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Student Scholarship

The purpose of this guide is to assist law students with writing and submitting an article for publication.

Overview

This website was created by the library staff for the purpose of gathering together in one location information students will need for researching, writing and publishing a scholarly article. For a brief overview of how to get an article published, see the tab entitled "Submitting an Article." It covers article submission guidelines, directories of law reviews, articles that rank law reviews, and other related information. In many cases these sources will be enough to get the publication process started, however, additional questions about the nuts and bolts of the writing and publishing process might be answered by the information provided in this Guide. 

Students writing for either the Catholic University Law Review or the Catholic University Journal of Law & Technology should also consult our Library Guide for Journal Staff below.

Selecting A Topic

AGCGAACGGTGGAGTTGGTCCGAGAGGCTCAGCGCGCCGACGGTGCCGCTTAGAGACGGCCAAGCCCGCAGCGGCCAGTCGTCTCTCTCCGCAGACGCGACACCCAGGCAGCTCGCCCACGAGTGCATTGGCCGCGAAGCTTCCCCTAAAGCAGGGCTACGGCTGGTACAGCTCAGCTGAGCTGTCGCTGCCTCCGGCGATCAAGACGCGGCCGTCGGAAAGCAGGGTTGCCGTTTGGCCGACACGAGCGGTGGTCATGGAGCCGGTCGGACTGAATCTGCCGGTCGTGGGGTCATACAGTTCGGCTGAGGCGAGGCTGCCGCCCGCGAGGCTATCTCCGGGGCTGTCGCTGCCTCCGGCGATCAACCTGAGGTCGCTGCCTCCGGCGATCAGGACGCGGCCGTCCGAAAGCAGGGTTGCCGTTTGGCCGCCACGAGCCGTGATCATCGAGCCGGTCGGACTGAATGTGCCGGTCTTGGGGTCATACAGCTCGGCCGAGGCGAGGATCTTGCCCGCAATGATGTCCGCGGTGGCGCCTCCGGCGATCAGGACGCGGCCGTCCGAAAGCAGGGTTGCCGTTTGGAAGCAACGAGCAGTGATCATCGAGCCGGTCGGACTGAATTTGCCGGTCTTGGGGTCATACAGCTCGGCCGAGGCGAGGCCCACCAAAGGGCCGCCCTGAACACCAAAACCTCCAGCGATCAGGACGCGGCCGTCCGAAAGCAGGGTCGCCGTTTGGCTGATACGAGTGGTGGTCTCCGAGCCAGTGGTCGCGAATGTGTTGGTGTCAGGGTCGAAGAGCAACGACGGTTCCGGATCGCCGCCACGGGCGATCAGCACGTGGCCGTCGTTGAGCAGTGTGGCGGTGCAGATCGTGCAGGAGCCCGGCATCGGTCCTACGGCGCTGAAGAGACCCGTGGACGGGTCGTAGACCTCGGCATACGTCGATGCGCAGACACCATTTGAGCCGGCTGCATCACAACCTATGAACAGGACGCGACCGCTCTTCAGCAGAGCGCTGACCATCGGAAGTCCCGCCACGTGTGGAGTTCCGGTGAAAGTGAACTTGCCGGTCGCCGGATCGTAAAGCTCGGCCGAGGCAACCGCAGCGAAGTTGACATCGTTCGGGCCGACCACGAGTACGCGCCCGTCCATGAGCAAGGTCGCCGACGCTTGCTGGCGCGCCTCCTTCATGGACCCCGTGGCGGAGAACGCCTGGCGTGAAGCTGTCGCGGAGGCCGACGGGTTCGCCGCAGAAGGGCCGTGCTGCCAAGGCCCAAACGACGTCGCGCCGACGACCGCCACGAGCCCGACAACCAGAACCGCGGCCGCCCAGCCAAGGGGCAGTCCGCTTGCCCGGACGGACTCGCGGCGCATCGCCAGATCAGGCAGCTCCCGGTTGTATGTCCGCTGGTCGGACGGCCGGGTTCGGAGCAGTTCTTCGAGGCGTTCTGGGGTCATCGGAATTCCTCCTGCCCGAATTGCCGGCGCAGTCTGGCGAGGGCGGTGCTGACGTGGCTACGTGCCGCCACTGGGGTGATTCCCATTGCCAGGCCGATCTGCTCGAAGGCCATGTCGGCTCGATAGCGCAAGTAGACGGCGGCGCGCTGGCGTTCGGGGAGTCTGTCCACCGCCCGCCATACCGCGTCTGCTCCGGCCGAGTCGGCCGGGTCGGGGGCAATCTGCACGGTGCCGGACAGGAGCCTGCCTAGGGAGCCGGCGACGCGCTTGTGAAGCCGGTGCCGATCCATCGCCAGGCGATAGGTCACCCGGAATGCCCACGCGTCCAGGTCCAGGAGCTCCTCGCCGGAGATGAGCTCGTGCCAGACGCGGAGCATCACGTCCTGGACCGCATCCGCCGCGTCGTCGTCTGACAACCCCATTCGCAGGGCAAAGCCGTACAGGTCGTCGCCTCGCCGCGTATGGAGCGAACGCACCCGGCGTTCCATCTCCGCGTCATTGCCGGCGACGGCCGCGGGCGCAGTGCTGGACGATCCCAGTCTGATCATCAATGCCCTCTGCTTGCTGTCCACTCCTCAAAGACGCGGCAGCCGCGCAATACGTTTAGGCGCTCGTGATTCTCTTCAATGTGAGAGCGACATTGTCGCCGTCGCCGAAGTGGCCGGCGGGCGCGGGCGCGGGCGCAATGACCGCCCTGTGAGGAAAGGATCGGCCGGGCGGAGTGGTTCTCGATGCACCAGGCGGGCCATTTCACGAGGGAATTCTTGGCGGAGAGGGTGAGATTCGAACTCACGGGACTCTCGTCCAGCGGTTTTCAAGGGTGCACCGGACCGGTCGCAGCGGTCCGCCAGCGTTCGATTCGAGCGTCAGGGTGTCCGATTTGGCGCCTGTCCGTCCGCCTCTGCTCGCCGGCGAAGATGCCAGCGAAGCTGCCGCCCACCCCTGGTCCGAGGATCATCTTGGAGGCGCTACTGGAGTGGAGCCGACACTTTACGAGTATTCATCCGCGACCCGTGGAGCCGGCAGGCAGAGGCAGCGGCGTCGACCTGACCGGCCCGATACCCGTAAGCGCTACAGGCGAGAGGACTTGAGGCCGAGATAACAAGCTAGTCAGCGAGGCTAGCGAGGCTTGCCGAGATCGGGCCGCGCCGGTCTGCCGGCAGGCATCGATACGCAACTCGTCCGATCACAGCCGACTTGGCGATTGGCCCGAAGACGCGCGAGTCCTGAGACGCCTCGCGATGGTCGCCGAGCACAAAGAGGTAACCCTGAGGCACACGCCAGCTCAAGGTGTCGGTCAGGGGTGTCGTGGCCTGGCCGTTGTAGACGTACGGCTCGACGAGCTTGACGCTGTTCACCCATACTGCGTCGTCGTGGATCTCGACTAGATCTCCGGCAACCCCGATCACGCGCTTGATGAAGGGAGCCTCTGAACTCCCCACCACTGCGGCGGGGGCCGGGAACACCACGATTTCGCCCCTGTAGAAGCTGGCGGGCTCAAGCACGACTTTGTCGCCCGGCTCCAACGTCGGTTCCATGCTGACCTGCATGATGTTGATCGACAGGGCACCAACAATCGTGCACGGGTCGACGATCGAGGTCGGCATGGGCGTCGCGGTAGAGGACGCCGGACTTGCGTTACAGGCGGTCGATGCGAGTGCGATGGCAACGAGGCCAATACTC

Selecting a topic to write about is a challenging and potentially frustrating process.  However, there are a number of resources that can assist you in this process, a couple of which are outlines below.  A useful starting point is chapter 2 of Scholarly Writing for Law Students (included in the list of useful books to the right).  

Each month U.S. Law Week compiles a chart of Circuit Splits from around the country.  Circuit Splits often provide an excellent source of information for writing case notes.   U.S. Law Week is available on Bloomberg Law and is listed as one of their BNA Law Reports.

In addition to following Circuit Splits, it can also be useful to follow developments in the U.S. Supreme Court.  Perhaps the most up to date resource for this is actually a blog, SCOTUSBlog (link below).  This blog closely follows all developments at the nation's highest court and includes full-text copies of most of the filings for accepted cases.

Ultimately, no matter which topic you select be sure that you are interested in the topic.  Over the course of the academic year you could potentially be spending a lot of time not just researching and writing the note/comment, but also editing it ready for publication.

Following a Topic

To keep up-to-date while you research and write, you can subscribe to the weekly topical "e-journals" of SSRN, or the clipping services of Westlaw and LexisNexis. Please contact the Reference Department to get started with any of these services.

Useful Books

Judge Kathryn J. DuFour Law Library / 3600 John McCormack Road N.E., Washington, DC 20064 / 202-319-5155